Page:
PA – Tiktaalik roseae on display

Leave a comment

April 23, 2014 by Dr. G

It is funny how some topics that I teach come back around in new and exciting ways… take, for example, the Tiktaalik roseae, the 375-million year old “fishapod” (OK, scientifically, we officially refer to this fossil specimen as a tetrapod).  It was discovered in the Canadian Arctic in 2004, and this fossil pushes back in time when we believe fish were able to make the transition to living in the water to moving around and living on land.

In Spring 2009, I taught GEOSC 021, a general education course for non-science majors called Earth & Life.  One of the books the class read that semester was Your Inner Fish by Dr. Neil Shubin, one of the discoverers of the Tiktaalik roseae.  One of the other scientists involved in the discovery was Dr. Ted Daeschler, a paleontologist with the Academy of Natural Sciences in Philadelphia.  It just so happens that the timing that semester was perfect – while we were reading and learning about Tiktaalik, the real fossil specimen was “visiting” the Academy!  So the class grabbed the regional rail train in to the city, and Dr. Daeschler was kind enough to give us a lecture and behind-the-scenes tour to see the Tiktaalik fossil and other fossils in their collection.  This trip was one of the highlights of my teaching experience, certainly “the” top moment for GEOSC 021!

Flash forward to 2014, where Tiktaalik reappears for a 3-part PBS special and a limited-time display at the Academy of Natural Sciences!  The original Tiktaalik fossil bones were in glass cases in the Academy’s Ewell Sale Stewart Library.  Here, I share some of the photos I was able to capture of the fossils, and I have provided some links to information about the television mini-series below the images.  If you want to see the fossil for yourself, you will need to get to the Academy by April 30, 2014, and the Library is only open to visitors from 1PM to 4PM.  It is absolutely worth the trip!

Two display cases in the Library display real pieces of the fossil.

Two display cases in the Library display real pieces of Tiktaalik.


This fossil specimen, NUFV 111, is part of the snout of Tiktaalik.  When this specimen was collected in 2002, it was the first good clue that the site might produce fossils of animals at the fish-to-tetrapod transition.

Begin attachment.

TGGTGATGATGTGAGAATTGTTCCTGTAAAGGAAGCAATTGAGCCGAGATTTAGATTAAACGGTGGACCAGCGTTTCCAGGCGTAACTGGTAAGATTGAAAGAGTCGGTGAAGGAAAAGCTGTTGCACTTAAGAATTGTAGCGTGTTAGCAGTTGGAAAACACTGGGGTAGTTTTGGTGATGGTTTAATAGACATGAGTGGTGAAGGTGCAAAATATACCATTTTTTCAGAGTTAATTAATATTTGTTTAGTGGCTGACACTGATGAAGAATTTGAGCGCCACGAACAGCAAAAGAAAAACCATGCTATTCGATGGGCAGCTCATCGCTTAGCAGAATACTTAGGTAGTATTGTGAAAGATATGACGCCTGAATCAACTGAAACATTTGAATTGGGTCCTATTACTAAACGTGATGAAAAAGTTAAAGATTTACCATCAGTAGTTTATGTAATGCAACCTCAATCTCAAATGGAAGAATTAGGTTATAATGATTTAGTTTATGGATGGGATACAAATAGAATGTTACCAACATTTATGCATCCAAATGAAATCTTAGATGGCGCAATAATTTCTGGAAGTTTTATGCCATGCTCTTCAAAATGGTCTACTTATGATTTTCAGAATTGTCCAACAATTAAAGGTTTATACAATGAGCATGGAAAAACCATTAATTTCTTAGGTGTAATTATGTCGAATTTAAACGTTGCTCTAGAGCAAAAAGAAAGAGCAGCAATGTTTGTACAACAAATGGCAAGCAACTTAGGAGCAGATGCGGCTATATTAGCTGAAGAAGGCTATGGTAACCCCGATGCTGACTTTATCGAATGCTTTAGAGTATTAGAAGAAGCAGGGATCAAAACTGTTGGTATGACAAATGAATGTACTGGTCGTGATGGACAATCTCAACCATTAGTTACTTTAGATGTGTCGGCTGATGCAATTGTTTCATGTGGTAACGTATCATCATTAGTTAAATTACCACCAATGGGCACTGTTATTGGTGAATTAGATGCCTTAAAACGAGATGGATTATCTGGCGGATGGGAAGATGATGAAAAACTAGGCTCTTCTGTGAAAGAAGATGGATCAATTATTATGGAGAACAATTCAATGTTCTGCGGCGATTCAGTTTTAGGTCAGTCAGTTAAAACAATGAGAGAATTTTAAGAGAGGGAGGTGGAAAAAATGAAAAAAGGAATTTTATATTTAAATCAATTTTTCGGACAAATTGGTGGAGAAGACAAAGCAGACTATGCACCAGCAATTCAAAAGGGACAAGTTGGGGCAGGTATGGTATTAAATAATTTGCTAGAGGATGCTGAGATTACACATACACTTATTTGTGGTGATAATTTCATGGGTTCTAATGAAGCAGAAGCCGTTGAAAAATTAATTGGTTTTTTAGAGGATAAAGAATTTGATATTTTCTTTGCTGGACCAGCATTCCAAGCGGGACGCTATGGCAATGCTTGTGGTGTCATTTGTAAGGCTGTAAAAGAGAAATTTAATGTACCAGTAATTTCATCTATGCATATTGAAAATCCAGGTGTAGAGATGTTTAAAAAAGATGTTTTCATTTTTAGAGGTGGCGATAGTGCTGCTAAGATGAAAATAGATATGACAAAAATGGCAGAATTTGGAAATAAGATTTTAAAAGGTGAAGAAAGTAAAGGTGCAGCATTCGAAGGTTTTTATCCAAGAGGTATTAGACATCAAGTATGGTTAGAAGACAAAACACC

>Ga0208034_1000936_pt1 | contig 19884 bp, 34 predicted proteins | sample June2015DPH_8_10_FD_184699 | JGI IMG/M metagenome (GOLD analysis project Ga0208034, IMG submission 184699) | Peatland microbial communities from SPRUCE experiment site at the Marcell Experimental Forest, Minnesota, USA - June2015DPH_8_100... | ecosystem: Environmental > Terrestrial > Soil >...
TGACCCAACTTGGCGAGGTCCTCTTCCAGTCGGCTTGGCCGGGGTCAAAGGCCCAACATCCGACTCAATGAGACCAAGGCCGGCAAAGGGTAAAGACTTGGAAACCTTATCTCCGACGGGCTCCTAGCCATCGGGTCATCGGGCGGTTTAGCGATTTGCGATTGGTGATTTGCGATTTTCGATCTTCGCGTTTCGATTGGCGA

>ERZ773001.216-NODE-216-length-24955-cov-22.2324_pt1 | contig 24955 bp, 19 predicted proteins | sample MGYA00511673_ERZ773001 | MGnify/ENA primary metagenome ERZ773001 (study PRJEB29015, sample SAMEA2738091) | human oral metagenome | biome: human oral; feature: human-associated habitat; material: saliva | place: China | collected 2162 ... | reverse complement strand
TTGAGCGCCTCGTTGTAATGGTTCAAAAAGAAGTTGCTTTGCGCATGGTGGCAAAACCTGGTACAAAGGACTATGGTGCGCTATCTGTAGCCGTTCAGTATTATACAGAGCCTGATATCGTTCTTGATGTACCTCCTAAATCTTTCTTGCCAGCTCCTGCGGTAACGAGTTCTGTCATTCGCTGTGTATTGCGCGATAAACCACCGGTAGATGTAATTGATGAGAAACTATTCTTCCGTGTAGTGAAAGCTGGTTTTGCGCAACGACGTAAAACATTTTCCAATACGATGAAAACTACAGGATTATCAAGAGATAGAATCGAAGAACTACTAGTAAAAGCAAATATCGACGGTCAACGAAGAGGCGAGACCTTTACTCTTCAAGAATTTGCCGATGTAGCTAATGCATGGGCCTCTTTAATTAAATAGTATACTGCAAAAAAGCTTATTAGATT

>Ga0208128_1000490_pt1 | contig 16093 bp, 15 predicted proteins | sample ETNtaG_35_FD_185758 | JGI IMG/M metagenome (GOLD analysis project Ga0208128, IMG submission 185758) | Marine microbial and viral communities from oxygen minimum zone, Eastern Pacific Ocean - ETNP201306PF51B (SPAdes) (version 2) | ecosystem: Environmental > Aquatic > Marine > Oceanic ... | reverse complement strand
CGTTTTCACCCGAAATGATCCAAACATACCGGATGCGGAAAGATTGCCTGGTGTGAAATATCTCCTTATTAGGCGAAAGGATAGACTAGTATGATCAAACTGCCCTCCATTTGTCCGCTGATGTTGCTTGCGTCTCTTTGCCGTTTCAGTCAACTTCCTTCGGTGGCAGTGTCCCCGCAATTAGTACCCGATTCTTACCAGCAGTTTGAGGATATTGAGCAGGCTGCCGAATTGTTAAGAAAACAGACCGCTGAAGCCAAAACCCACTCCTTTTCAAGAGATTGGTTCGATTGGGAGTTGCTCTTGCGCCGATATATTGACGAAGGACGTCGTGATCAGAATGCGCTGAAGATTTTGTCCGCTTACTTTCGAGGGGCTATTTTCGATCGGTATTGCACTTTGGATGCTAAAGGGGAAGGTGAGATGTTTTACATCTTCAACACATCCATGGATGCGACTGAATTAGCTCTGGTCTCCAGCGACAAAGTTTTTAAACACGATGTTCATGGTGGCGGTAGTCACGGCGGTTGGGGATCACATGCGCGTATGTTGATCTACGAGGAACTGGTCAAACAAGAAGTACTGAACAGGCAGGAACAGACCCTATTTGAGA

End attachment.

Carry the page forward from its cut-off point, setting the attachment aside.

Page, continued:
The skull of NUFV #109, largest of the known specimens of Tiktaalik, shows the roof of the mouth (palate) very well.  The lower jaw is also very well preserved.


This is the best-known specimen of NUFV #108.  It was collected in 2004.  It is the most complete skeleton discovered and the first to be studied in detail.  As a result it has been designated as the holotype of Tiktaalik roseae, the standard to which any comparison must be made.


Here is a close-up of the finned limb that brought Tiktaalik out of the water and on to land.


See the following resources for more about this fascinating fossil!

  • A three-part series on PBS titled “Your Inner Fish” reveals how our bodies are the legacy of fish, reptile, and primate ancestors. Video clips, interactives, an image gallery, and classroom resources are available at:
  • Have you read the book?  Visit the book website for more information, slides, etc.

Leave a Reply

Fill in your details below or click an icon to log in: Logo

You are commenting using your account. Log Out /  Change )

Twitter picture

You are commenting using your Twitter account. Log Out /  Change )

Facebook photo

You are commenting using your Facebook account. Log Out /  Change )

Connecting to %s

Enter your email address to follow this blog and receive notifications of new posts by email.


Follow me on Instagram

I'm thrilled to be exhibiting my quilts and crocheted pieces at @jagardens, starting this weekend! It will be the first time my Drawing Down Towards Climate Solutions mini-quilts, plus my Stitching Hope for the Louisiana quilts, PLUS my crocheted temperature data will all be on display at once. For those in southeastern PA, I hope you are able to come out sometime before January 8 to stroll the beautiful arboretum and stop by the art gallery to view these pieces. Admission to the arboretum and gallery is free!
Finished this fun data visualization/quilt top that shares the daily Sky Cover measurements from @joides_resolution #EXP390. As sky cover is recorded in units zero to eight, I chose eight different batik fabrics to represent the scale (the deepest blue batik for the blue sky, and the darkest/black batik for when the sky was completely clouded over, and all shades of blue/grey in-between). As the expedition officially was April 7 thru June 7, 2022, there are 62 pieces of data/batik strips. The background fabric is filled with golden stars for the sky, and the bright gold border is my nod to our port city, where the fabric was purchased.
Thank you @SciHistoryOrg for hosting Start Talking Science 2022 - so great to be able to present alongside other Philly scientists about the work we do to a non-STEM audience of all ages! And a great opportunity to share the mission and how we do science at sea on @theJR #EXP390 #EXP393
Back at @pennlivearts this evening to hear the @blindboysofalabama - so incredible, so inspirational! The new songs were great, but my all-time favorite will always be Amazing Grace sung to The House of the Rising Sun (check it out if you have never heard this innovative mashup).
🎼 I love live New Orleans jazz - and tonight, I didn’t have to go to New Orleans, as the jazz came to me! 🎶 Such a fun concert by @newbreed_brassband. 🎵 The best part - the sousaphone player’s high school band teacher was there & brought his trumpet on stage and joined them for a few songs. 🎺 After the first song, he said he was getting emotional, as he was so proud of the group. I get it, teacher, I’m there with you.
%d bloggers like this: